Best Time to Visit Dublin?
We love visiting Dublin at any time of year, and it really depends on your preferences. Dublin is a great year-round destination as most attractions are open year round in the city.
But we’d say Spring, Summer, or early autumn would be our recommended times of the year for a first time visit. Although winter is a great time to visit as well as it is less busy and you can enjoy the holidays, but it will also be darker and colder at that time of year. Halloween in October (believed to have originated in Ireland), Christmas in December, and St. Patrick’s Day in March are all accompanied by big celebrations and festivities in the city.
In terms of weather, you’ll have warmer days and more hours of sunlight in the summer. It may also rain less. However, whenever you visit, you will want to be prepared for rain so be sure to pack a rain jacket and/or umbrella. Ireland is known as the Emerald Isle, and all that greenery takes plenty of watering, so rain is a possibility at any time of year!
Where to Stay in Dublin for 3 Days
There are a range of lodging options in Dublin to suit all budgets and travel styles, from hostels to apartments to B&B’s to luxury hotels. If you are looking for a comfortable good-value hotel, we’ve stayed at a number of mid-range hotels in the city like the Ireland-based Maldron hotels. We would recommend booking lodging in or near the city center to make the most of your time in Dublin.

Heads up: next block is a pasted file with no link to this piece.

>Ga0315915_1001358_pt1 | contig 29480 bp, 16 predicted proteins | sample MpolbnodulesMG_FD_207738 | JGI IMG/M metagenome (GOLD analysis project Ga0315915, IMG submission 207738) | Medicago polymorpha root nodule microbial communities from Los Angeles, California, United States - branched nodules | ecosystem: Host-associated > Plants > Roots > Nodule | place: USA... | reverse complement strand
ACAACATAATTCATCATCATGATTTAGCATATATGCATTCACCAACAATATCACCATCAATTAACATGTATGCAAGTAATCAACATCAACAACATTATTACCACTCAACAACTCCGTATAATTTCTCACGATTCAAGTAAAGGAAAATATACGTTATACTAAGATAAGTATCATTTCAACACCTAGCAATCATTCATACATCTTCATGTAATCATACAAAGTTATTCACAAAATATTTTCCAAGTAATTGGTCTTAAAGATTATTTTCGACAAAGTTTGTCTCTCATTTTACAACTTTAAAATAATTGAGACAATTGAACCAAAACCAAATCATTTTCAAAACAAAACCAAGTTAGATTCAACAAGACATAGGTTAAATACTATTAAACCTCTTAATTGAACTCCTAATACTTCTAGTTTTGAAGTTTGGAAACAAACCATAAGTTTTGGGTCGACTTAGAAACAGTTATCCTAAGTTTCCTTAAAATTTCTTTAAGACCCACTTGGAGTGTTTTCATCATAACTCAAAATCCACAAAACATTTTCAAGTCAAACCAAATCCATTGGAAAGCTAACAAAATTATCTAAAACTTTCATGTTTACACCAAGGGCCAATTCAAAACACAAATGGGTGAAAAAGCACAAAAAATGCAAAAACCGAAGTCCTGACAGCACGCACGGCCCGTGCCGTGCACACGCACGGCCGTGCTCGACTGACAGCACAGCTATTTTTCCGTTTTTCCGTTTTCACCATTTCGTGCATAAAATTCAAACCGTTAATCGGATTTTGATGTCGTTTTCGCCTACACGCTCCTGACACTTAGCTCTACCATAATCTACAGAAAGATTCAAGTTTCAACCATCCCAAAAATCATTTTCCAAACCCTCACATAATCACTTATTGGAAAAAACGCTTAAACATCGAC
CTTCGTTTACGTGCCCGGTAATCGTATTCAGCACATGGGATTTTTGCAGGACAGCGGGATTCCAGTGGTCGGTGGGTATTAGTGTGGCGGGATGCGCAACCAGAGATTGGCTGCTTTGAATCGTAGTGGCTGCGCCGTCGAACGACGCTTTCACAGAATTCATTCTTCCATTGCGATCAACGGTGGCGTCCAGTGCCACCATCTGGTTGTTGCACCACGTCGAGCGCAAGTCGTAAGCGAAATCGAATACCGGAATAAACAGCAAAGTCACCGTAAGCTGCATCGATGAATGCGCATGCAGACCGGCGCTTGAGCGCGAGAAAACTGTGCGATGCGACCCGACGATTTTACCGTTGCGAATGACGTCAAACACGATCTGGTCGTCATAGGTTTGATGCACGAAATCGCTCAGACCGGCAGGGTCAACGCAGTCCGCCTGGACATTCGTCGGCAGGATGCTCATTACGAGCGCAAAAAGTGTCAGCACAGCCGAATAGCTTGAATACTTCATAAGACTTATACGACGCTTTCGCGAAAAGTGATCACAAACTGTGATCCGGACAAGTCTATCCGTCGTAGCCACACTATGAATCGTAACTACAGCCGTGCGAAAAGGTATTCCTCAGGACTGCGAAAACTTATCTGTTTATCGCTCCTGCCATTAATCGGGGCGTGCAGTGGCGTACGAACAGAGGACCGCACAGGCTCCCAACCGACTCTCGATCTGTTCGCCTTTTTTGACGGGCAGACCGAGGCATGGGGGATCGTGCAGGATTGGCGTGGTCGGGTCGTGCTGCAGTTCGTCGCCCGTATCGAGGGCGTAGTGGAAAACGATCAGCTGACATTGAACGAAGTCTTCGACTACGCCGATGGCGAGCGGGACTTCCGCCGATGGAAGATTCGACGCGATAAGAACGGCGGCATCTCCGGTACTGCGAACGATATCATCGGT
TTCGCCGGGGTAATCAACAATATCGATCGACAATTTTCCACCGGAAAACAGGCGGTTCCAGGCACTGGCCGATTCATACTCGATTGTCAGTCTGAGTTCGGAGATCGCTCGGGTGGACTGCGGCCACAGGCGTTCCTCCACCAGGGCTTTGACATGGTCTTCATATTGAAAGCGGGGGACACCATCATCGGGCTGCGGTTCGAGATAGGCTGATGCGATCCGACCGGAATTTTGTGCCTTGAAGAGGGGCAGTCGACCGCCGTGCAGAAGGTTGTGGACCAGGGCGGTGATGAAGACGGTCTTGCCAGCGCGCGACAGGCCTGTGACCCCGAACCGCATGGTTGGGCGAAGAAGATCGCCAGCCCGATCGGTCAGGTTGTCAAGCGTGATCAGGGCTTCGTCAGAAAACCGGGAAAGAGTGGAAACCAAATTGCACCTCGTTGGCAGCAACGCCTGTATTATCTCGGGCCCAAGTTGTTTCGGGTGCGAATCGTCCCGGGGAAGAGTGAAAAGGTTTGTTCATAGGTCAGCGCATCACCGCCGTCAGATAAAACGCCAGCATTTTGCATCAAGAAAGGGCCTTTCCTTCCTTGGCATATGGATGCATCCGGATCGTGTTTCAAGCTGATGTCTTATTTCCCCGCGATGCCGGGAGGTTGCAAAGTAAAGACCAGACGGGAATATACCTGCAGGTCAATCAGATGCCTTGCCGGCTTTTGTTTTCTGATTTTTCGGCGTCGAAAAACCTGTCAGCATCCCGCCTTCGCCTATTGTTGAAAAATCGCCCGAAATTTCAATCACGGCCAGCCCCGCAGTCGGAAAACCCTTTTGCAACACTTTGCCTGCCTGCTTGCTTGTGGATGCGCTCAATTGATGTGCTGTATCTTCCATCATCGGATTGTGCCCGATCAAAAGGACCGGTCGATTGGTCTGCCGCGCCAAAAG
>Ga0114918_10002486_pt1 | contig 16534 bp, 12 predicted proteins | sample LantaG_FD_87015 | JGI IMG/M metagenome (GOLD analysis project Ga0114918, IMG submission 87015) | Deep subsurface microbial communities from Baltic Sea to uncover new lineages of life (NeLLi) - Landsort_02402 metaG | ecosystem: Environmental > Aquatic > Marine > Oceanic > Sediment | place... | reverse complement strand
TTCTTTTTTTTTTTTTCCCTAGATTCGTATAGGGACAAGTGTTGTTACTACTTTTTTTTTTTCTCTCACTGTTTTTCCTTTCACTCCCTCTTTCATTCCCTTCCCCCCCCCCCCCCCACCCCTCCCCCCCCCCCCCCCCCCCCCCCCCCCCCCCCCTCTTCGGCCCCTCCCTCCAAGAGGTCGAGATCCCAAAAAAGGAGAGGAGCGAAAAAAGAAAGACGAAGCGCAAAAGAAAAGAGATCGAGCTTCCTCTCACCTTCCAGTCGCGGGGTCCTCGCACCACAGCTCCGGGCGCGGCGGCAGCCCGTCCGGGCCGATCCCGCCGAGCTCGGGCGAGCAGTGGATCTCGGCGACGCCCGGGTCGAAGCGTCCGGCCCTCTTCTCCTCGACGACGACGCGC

Our current favorite way to find the best price on hotels when traveling in the UK is Booking.com. We find they tend to have the widest choice of listings, good discounts if you use them regularly, and an excellent selection of properties from hotels to apartments. See their Dublin city center listings here to get started.
If you’d prefer an apartment or room, then you might also want to check out AirBnB. They usually have the most choices and a good feedback system helps ensure you get a good quality stay. If you’ve not used them before, you can save up to $100 by signing up through this link. If you are not finding what you want on Booking or Airbnb, check out our guide to the best AirBnB alternatives for lots of other accommodation booking options for your trip.
How to Save Money in Dublin
As a capital city in Europe, Dublin is not a budget destination but it is also not the most expensive city either. Generally, you’ll find that the main costs are going to be food, entertainment, accommodation, and sightseeing.
There are loads of ways to save money. Budget accommodation include hostels, budget motels, and rooms in private homes. You can save money on food by cooking for yourself or getting take away. There are also lots of free or inexpensive things you can do from admiring the city’s architecture and city parks to having a pint in a pub to enjoying a free city concert. There are a number of great free museums in Dublin which include the National Museum of Ireland, National Gallery of Ireland, Dublin City Hall, and the Irish Museum of Modern Art. Also keep an eye out for discount cards, coupons, and special deals to save money on tickets, tours, and meals.
Our favorite way to save money on sight-seeing in Dublin is to invest in a Dublin Pass which allows for free entry into over 25 of Dublin’s popular attractions (see full attraction list). It also comes with a free hop-on, hop-off bus ticket and additional discounts on food, shopping, and tours. It also includes fast track entry to many of the included attractions.